THE BANKING SERIES III
Chairman of the Board of Directors of FirstBank Holdings of Nigeria Limited, Mrs. Ibukun Awosika, who is also a renowned entrepreneur in this interview with Ayo Arowolo, Obinna Chima, Nume Ekeghe and Ugochukwu Aliogo, spoke about the strategic role the bank has been playing in Nigeria’s economic development as well as in some African countries. The bank’s chairman also spoke about how in line with their strategic plan, the board and management of the bank intend to help the financial institution to regain its industry leadership position.
As the first female Chairman of First First Bank, how has it been so far on the seat?
It has been sixteen months since we started because we are a whole new team. One thing I would say is that it has nothing to do with gender. It has been tasking in many ways if you understand the environment that we are in right now. This team took over in what was a crisis environment in terms of policy changes and in terms of where the economy was and all the headwinds hitting all segments of industries especially the financial services industries. So it has been a lot of strategic thinking, strategic planning and re-tooling how we do the business. The other part of it is that we have been a team and we have worked as a team. That essentially means we had to reorganise, re-think and rebuild in many ways and we have also as a team decided to be transparent, open and dedicated in moving the bank forward.
Now when you think about the fact that we have got a bank that is about 123 years old, that is a lot of history. And it is a lot of legacy handed over to you over different generations. The bank has been moved in different ways and largely it has been moved forward which is why we were handed over an institution that came with so much legacy, which is its strength. When you are outside of First Bank and when you are inside, are two different things. If you are sitting outside, people would tend to think it is an old bank and all of that. I can tell you one thing that if you are looking for an institution, First Bank is what is called an institution. And the institutional strength and structure of First Bank gives you the foundation to move it forward no matter where it is at a point in time. You would find that within all of its various segments, there is strength that is there and you need to use the talent, season and the time to bring all these together in order to get the best out of it.
How has it been in the past sixteen months?
It has been a challenging, tasking, but exciting period in many ways. There are moments that you would be wowed, but then you remember that there are 1.3 million shareholders. Some days ago, we did an estimate of how many people are dependent on this brand. We have a direct staff base of about 21,000 then we have got our banks in six other African countries, a bank in UK, we have got operation in Paris and we also have a representative office in Beijing. We just shut down our South Africa and Abu Dhabi operations because they were no longer relevant to our goals.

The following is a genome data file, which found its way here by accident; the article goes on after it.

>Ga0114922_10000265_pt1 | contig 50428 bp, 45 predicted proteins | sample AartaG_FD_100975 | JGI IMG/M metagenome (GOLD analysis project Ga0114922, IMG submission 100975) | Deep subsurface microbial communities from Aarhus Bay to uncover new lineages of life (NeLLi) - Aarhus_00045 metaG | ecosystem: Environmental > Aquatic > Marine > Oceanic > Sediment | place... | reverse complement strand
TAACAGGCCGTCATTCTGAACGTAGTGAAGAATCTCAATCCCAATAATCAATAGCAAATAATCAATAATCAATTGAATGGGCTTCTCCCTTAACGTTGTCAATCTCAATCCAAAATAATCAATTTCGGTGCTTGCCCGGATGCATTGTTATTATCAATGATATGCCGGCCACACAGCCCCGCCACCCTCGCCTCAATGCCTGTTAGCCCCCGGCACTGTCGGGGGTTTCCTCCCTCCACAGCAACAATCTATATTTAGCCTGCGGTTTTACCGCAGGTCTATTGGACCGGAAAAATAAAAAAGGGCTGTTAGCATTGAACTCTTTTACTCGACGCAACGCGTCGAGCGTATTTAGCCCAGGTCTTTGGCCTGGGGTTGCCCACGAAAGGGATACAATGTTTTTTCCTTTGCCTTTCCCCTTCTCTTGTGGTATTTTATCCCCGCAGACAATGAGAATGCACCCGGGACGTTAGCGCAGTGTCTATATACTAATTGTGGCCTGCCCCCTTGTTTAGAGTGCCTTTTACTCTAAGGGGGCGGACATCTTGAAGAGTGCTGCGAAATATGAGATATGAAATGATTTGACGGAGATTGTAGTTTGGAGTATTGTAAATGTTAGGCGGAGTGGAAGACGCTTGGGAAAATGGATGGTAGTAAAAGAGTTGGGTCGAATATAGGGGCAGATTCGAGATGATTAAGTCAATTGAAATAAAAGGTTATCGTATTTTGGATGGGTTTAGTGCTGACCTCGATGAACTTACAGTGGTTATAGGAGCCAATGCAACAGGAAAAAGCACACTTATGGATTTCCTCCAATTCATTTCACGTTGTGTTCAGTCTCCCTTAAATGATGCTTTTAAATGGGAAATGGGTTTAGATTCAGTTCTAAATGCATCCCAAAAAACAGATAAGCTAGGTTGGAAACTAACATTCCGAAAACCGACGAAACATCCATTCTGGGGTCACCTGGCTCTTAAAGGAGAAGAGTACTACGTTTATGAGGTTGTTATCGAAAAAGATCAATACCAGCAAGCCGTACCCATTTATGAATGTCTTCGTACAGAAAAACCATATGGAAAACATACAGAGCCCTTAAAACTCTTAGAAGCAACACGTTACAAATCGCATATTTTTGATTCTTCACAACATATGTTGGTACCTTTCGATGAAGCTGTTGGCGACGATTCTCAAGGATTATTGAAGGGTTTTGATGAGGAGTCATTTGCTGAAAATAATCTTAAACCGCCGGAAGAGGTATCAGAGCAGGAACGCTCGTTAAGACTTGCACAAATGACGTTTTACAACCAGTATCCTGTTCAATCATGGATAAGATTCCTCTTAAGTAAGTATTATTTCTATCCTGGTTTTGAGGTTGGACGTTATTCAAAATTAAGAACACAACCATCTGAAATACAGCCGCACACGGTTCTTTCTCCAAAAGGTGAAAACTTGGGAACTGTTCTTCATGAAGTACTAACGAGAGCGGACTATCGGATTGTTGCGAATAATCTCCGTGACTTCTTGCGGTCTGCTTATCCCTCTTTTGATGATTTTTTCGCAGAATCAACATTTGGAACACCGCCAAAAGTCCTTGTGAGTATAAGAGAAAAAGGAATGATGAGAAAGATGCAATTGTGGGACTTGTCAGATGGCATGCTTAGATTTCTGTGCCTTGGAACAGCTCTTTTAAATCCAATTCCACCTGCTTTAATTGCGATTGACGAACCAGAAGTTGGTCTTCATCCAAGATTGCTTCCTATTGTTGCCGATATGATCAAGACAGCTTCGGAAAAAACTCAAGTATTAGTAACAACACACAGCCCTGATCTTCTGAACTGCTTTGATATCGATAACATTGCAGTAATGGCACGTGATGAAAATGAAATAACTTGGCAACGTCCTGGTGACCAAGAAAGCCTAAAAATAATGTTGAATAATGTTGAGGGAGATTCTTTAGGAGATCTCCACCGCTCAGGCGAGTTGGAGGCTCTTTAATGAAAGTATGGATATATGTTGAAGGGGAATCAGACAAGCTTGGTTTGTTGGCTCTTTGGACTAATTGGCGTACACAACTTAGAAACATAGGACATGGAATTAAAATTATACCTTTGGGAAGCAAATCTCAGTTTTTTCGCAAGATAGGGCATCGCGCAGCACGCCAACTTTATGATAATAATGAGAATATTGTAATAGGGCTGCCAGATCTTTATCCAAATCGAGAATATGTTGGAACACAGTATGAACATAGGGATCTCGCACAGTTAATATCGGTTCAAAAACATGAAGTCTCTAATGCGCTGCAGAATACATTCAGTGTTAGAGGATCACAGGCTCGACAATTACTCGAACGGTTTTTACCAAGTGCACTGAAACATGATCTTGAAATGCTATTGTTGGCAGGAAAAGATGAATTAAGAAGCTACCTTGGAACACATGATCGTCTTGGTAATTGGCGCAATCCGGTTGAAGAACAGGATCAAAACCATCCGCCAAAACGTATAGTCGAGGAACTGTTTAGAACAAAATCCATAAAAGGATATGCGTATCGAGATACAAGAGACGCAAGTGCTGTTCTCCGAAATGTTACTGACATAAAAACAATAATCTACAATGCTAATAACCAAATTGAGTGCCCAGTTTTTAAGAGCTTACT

So when you think in terms of your touch points and you think of your direct employees, for every direct employee you think of how many are dependent on that employee. Also, you think of how many businesses live because of our business, then you realise that we are a strategic institution. To be honest, I don’t think it ever dawned on me the share strength and importance of this bank until my announcement as Chairman and I saw the share response and reaction of people. I was almost scared because for a lot of Nigerians the brand First Bank is personal. For many people, in their mind First Bank is still their national asset, yet it is a private institution owned by shareholders. But because of its key position in the economic terrain of Nigeria, people attach a lot of importance to what happens to First Bank and that is what keeps us awake.
The thought of how many people’s life investments, saving, pensions and retirement monies are invested in our bank and also how many look to what we do either as a sign of pride or pain, puts us totally on our heels. And it is our driving force to daily reset and re-build to ensure that governance works very well. Does that mean that we do not have challenges? Obviously when you have an institution as old as this, you would have cycles. There would be moments where some things would not work and you need to reset and you need to re-boot and re-plan which is why institutions have changes over and over.
So as a new team, our commitment is to reset for the greater good of our institution and to clean up our practices and our ways so that we can build strength and we have done that in different ways. We have a lot of new members on our team on executive management and across the cadre. From the outside you can have the general perception that First Bank is an old people’s bank, whereas 75 per cent of our workforce are under 40 years. Our Managing Director is 48 years. He is actually 47 years, but I like to make him feel older (laughs) and I am probably the youngest Chairman they have ever had. I became chairman at 52. Our Deputy Managing Director is 53 years. So essentially, our entire team is under 55 years old. And on our board, we have got what I consider a very beautiful diversity because our board consists of people from just about 40 to 70 years. So that gives you experience of thinking and options of mind-set that can only bring strength to a board with diverse skills. And part of what we have done is to strengthen our board by bringing some other people with skills in the area we felt we needed on board in order to increase our ability to deliver value.